All posts filed under: Photojournalism

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Interview: Clément Saccomani, New Head of NOOR

BJP

In 2007, when many prominent voices were lamenting the death of photojournalism, nine award-winning photographers came together to form NOOR. Launched at Visa pour l’image in Perpignan, NOOR – which means ‘light’ in Arabic – was one of the first agencies to be born in the digital era, allowing its members to respond from the get-go. These photographers are at its core because, like other cooperative agencies such as Magnum and VII Photo, NOOR is owned and operated by its members. These currently include founders Stanley Greene, Pep Bonet, Yuri Kozyrev, Kadir van Lohuizen and Francesco Zizola, who were later joined by Jon Lowenstein, Nina Berman, Andrea Bruce, Alixandra Fazzina, Bénédicte Kurzen – and most recently Sebastián Liste and Asim Rafiqui, all of whom pay a monthly fee and have a financial stake in the NOOR agency and foundation. They’re an international bunch, and they have diverse visions, but share a commitment to producing independent visual reports on challenging global issues. Their main goal in starting the agency was to pool their resources, allowing them …

2016-05-10T13:29:49+00:00

A campesino in Bajo Aguan, where local farm workers are waging a war against big African Palm companies.

Dominic Bracco, the Tim Hetherington Trust Visionary Award winner: “I saw people I love do horrific things”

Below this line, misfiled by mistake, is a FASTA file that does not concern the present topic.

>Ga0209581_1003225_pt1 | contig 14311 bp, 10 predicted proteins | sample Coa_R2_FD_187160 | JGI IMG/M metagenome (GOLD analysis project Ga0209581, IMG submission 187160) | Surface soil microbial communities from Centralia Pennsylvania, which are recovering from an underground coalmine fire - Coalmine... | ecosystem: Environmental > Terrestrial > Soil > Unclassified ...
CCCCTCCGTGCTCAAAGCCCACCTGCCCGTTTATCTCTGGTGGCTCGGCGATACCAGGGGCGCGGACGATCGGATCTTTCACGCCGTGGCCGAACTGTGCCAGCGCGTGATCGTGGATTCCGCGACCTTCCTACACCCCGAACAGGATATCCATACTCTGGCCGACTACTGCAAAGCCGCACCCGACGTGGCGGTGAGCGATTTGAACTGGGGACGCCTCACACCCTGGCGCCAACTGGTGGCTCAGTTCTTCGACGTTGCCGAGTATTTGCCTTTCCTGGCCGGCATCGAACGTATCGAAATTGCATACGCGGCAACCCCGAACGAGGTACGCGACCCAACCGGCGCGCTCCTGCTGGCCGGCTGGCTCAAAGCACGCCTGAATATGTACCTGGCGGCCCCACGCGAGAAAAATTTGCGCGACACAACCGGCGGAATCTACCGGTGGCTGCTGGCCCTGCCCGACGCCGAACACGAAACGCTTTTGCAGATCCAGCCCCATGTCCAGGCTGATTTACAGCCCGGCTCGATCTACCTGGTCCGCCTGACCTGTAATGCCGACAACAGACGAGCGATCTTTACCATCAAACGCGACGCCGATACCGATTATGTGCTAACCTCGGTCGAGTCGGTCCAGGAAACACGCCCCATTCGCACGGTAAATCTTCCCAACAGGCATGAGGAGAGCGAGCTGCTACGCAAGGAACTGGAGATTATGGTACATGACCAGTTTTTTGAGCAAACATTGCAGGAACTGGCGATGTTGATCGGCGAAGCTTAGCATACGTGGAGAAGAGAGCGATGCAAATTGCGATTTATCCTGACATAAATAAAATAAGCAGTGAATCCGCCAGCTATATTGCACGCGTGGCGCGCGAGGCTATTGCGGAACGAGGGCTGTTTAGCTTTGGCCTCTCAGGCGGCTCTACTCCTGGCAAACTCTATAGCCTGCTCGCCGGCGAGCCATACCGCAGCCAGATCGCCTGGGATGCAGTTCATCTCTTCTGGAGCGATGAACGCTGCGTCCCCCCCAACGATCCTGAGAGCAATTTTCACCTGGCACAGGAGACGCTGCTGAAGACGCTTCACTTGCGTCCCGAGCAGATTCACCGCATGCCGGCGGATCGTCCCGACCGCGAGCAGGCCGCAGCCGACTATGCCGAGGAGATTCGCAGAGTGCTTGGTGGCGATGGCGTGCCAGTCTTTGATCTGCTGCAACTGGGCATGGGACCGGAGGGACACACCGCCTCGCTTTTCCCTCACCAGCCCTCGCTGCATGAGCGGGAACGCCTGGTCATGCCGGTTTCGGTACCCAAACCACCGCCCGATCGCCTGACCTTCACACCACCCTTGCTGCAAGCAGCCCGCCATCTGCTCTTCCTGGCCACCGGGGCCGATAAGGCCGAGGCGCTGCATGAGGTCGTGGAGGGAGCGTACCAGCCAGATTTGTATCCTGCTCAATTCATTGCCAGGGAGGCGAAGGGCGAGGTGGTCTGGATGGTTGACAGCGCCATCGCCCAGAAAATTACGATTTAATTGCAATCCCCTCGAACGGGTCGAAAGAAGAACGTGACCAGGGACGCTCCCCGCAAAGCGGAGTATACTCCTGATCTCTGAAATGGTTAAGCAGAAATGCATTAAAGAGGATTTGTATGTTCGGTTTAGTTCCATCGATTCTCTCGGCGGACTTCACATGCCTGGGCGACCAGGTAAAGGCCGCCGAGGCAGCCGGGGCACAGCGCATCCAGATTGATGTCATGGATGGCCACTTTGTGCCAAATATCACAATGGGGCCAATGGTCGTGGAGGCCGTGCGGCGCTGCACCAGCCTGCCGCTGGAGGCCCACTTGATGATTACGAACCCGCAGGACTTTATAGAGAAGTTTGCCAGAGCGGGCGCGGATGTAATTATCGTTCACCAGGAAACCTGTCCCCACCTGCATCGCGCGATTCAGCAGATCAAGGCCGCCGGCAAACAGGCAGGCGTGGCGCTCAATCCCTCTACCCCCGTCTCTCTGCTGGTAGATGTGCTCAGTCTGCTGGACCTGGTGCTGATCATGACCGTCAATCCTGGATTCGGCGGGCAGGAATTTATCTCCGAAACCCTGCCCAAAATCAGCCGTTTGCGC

“I’m just a straight up, ‘shit-kicker’ kid from Texas,” says Dominic Bracco. “I wore cowboy boots every day of my life until I was 20. I was that kid.” Bracco, 29, a photojournalist now based in Mexico City, knew that he wanted to pursue photography from a young age. He grew up in Chapman Ranch, near to the Mexican border. As he neared adulthood, he became acutely aware of the deep-rooted issues of migration, drugs and cultural divides of the region. His mother was a children’s social worker; his great uncle, a human trafficker. When he was still a teenager, he was inspired by  photography series that documented the lives of two lovers addicted to drugs. Yet, even then, Bracco was already tapping into a humanistic perception of documentary photography that would come to define his style and approach. “What resonated with me was that it wasn’t just about them being heroin addicts,” says Bracco of the lovers. “It was about them and how much they loved each other. Drugs have a very charged feel next to the border. …

2016-05-05T22:46:48+00:00

KABUL, AFGHANISTAN | 2015-04-17 | M. (23), an afghan rapper and part of a duet band from Herat, hangs out at Aria Cafe on a hot Friday afternoon. Born and raised in Iran, M. is critical of afghan government and that is boldly seen in his music as well as his lifestyle.

Discovering Kiana Hayeri, winner of the Chris Hondros Fund award in the Emerging Talent category

Largely unknown beyond photography circles, Hayeri is the new recipient of the revered photojournalism award, in memory of the late Chris Hondros, who died covering the war in Libya in 2011. Hayeri was born in Iran, but moved to Canada at the age of 17 without speaking a word of English. Initially finding it hard to settle into her new home in Toronto, Hayeri spent the next few years familiarising herself with the creative subjects and a new language.  Inspired by the work of the Canadian photojournalist, Dominic Nahr, it was there that she first began to develop her photography skills, using her camera as a way to ‘bridge the gap’ between two very different cultures as a form of expression as well as communication. “I fell in love with photography because I didn’t have to speak, explain myself or write essays for it,” she says. “I was doing really well and picking up everything quickly. And I was making friends.” Nevertheless, Hayeri returned to her home in the Middle East, and began work on projects that focused on …